After more than a million miles of plying the world's oceans, the Milagro, a 35,000-ton, Malta-registered bulk carrier, completed her final journey from the Persian Gulf on a recent afternoon and dropped anchor off this windswept point on India's northwest coast.
After waiting for the high tide that comes with a full moon, the ship's Greek captain, Marinos Galatoulas, raised anchor and nosed her inland, steering a zigzag course toward flapping red and yellow flags on the beach. Smoke pouring from her funnel, the vessel sailed the last few hundred yards full steam ahead until her rusted prow crested the shore and rose gently into the air.Few maps show Alang, a soulless spot on the coastline of Gujarat state 185 miles northwest of Bombay. But in recent years, what had once been a poverty-stricken village has become the world's biggest ship-breaking yard. In the 1990s, Alang has served as the graveyard for almost half the ships scrapped by the world's navies and merchant marines.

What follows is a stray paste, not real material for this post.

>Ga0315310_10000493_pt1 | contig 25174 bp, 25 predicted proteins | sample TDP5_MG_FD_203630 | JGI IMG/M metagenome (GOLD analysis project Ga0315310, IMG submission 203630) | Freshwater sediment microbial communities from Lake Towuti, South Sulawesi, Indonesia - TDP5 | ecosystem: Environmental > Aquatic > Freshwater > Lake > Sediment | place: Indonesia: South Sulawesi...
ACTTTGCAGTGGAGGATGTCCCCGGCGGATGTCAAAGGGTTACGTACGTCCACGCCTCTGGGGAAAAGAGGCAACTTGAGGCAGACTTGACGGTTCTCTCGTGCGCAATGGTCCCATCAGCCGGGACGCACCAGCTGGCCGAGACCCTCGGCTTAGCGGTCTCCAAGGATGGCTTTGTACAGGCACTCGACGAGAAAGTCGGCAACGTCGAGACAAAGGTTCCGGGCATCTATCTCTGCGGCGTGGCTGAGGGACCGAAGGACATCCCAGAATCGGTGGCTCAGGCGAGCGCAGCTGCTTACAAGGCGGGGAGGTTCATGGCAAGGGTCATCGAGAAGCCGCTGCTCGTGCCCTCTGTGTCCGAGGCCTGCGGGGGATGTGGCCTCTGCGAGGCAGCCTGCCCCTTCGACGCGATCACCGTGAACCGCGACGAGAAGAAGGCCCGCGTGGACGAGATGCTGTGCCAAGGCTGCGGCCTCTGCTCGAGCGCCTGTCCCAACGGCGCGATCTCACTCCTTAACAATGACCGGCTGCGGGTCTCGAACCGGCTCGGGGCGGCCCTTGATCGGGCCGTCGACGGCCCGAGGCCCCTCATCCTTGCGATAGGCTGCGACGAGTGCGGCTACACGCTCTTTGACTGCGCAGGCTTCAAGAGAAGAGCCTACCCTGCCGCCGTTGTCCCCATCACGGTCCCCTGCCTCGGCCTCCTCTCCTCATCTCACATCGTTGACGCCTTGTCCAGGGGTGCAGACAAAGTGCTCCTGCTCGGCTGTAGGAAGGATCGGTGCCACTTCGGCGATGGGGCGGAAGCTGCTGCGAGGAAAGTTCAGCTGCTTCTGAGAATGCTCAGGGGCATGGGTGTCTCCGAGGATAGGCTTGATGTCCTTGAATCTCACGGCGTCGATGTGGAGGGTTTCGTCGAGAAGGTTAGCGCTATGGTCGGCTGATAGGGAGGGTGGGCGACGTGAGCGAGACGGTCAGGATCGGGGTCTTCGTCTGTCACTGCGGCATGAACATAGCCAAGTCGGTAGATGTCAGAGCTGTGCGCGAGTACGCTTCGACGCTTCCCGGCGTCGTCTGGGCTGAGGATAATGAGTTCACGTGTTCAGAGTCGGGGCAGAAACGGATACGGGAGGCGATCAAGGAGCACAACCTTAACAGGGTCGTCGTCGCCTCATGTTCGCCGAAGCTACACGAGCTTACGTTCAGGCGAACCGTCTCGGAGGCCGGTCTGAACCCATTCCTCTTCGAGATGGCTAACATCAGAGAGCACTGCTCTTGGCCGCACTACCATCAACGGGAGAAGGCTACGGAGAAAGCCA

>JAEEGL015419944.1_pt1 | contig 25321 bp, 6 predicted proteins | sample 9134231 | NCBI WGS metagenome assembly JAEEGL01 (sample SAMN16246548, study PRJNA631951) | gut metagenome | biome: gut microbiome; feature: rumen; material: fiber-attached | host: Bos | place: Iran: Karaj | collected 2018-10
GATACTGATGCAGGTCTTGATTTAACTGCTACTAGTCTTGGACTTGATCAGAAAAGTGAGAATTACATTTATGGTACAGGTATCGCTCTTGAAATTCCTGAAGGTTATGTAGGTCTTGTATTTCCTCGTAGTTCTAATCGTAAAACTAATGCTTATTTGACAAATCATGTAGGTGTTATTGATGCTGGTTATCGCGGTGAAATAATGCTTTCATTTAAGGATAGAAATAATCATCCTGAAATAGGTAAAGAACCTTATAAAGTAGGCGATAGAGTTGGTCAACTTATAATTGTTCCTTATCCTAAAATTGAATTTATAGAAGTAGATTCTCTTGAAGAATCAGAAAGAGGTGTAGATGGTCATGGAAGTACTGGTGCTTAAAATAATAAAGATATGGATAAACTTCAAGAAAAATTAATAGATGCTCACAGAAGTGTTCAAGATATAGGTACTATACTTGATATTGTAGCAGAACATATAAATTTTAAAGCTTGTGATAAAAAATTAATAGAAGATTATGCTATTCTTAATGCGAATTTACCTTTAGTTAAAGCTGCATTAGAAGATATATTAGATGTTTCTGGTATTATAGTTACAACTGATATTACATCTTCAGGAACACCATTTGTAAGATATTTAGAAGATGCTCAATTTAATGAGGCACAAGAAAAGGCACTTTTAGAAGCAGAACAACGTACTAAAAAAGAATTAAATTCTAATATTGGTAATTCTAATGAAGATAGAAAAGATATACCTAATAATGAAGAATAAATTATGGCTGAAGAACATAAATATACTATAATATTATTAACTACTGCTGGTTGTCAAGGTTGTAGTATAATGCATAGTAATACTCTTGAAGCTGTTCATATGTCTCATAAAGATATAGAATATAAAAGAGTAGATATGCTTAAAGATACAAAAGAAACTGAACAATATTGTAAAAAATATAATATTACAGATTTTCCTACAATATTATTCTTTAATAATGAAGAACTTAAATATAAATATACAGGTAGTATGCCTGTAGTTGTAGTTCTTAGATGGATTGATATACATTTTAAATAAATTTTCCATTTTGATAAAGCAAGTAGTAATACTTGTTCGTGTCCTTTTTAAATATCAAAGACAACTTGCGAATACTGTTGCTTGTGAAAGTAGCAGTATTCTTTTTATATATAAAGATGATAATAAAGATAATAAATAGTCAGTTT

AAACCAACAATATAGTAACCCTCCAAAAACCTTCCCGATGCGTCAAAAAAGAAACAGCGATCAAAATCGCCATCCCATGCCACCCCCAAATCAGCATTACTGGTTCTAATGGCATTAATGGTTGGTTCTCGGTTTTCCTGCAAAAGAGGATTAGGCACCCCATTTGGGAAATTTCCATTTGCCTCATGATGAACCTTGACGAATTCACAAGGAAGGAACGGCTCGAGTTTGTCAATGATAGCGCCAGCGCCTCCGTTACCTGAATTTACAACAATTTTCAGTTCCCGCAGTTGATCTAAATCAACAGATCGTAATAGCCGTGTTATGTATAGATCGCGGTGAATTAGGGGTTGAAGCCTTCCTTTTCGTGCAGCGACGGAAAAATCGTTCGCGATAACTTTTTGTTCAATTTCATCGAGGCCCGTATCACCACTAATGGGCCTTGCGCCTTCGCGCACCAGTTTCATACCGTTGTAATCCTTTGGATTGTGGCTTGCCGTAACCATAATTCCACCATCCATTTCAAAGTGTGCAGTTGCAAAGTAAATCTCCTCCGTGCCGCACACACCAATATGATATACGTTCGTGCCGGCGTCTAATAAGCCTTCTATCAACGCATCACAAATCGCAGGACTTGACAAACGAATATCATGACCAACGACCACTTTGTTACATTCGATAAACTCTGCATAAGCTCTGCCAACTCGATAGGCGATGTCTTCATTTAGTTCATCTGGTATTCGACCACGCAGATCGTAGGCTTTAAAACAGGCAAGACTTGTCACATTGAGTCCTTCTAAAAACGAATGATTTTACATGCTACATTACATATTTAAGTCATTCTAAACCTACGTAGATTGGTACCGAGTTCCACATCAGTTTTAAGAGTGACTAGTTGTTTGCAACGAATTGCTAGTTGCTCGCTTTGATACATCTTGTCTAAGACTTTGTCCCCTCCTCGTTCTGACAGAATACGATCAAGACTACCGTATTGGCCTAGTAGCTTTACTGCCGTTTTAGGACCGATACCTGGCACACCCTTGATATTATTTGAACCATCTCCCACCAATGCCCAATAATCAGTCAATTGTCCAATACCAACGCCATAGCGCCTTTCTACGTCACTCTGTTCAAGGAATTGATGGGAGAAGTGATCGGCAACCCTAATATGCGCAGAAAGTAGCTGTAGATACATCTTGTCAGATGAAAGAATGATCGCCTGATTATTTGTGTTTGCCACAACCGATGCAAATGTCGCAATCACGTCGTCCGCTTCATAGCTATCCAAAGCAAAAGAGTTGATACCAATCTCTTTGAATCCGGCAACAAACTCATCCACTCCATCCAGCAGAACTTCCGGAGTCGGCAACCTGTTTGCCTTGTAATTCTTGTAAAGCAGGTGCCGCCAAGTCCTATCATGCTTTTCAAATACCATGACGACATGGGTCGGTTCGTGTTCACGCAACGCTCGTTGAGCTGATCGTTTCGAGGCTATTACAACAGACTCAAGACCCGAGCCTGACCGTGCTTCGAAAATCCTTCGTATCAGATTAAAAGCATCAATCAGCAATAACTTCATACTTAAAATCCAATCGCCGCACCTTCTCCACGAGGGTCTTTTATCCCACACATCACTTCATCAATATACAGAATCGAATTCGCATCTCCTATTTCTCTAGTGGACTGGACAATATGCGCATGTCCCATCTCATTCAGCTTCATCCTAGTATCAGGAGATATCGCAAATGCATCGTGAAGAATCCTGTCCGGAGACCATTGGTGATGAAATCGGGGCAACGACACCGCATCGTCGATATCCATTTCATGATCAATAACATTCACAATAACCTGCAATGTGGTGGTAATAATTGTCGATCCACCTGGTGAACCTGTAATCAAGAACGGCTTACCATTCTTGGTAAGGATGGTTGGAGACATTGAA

Alang's drawing card has been its natural conditions - heavy tides and a gently sloping beach that allow a ship simply to be run up into the sand - as well as the availability of limitless amounts of cheap labor for the dangerous, backbreaking job of cutting and hammering the ships into scrap.
Just as important, environmental and safety regulations that make shipbreaking prohibitively expensive in the United States and other major industrialized countries are rare here, and they are largely unenforced even when they exist.
But Alang's success has been accompanied by growing controversy, mainly in the United States, where environmentalists and human-rights activists have questioned the propriety of allowing organizations decommissioning ships for scrap, including the U.S. Navy, to sell the vessels to foreign shipbreakers who observe few if any of the regulatory standards that have virtually crippled shipbreaking in the United States.
In the past two years, congressional hearings have resulted in tightened scrutiny of the sale of U.S. ships to Alang and in tougher environmental standards that have discouraged the sale of many U.S. merchant ships. Stricter U.S. oversight has also halted, at least for now, Alang's purchase of U.S. Navy ships, which have been sold for scrap in large numbers since the end of the Cold War.